SSA thus reflects the mindset that when you fail, do more of the same, and the increase in the magnitude would convert the failure into success. If the existing several lakhs of schools cannot provide meaningful education, then add one more lakh and hope that now they all would provide good education. Common sense suggests that if the current schools are not delivering what is expected of them, then our attention, efforts and resources should be first spent on improving them and not on adding more of the failing schools. SSA trumpets the triumph of faith over reason.

Why is common sense so uncommon in education planning?

A further proof of this mindset, ‘expansion turns failure into success,’ is the recent budget. The Finance Minister announced hiring of 2 lakh more teachers. Shouldn’t he ask whether the current lakhs of teachers are imparting quality education? Does he believe that the failure of these existing teachers would be rectified by adding 2 lakh more of them?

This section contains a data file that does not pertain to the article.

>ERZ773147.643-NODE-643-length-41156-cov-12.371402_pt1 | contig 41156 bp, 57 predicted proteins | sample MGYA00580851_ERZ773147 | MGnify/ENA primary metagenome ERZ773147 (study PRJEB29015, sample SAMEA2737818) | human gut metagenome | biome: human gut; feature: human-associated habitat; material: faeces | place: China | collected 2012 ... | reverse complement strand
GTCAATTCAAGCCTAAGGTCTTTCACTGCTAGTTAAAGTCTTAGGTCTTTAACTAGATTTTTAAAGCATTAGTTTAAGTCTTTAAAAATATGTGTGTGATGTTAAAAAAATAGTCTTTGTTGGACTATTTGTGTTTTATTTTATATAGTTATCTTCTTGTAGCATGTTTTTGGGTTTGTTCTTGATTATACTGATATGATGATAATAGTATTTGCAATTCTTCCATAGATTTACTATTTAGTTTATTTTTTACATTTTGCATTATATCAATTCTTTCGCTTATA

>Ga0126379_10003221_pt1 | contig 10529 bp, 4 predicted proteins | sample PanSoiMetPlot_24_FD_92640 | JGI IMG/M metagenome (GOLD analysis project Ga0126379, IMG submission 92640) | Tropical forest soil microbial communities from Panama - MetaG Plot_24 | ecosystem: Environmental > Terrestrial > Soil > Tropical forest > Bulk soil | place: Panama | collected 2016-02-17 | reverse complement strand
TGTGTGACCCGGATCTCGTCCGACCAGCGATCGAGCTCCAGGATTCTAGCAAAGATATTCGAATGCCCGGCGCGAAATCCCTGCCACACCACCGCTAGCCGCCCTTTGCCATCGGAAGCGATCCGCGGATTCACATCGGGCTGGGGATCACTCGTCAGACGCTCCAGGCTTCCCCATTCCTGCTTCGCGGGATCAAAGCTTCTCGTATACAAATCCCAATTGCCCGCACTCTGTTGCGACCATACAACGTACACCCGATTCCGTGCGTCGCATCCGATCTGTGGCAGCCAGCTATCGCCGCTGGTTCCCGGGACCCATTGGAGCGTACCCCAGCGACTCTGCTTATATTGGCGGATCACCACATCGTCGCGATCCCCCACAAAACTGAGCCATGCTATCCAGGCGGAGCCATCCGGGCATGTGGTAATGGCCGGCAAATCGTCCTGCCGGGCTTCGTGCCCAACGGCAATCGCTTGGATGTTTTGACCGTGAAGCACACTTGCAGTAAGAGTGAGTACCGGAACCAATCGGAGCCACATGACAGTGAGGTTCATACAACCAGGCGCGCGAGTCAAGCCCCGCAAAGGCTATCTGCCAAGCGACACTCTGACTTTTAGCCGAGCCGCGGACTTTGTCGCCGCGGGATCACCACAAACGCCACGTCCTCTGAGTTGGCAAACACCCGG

But why just blame the Finance Minister; this is the mindset of the whole education establishment. If the teachers are not teaching, hire more of them! If the textbooks are uninspiring, add or at times subtract more pages from the same! If the curriculum seems irrelevant to the life world of students, ask the same agency to revise it more frequently! If the block resource centres have become just an excuse for a day off teaching, open more of them at a cluster level! If the students are not learning well, declare victory by pushing more of them into schools! If the quality of teaching continues to deteriorate and more and more students fail in the annual exam, announce ‘no-retention policy,’ promote all students to the next class! If the 4% of GDP fails to deliver quality education, increase it to 6! Expand, increase, scale up, and convert failures into successes!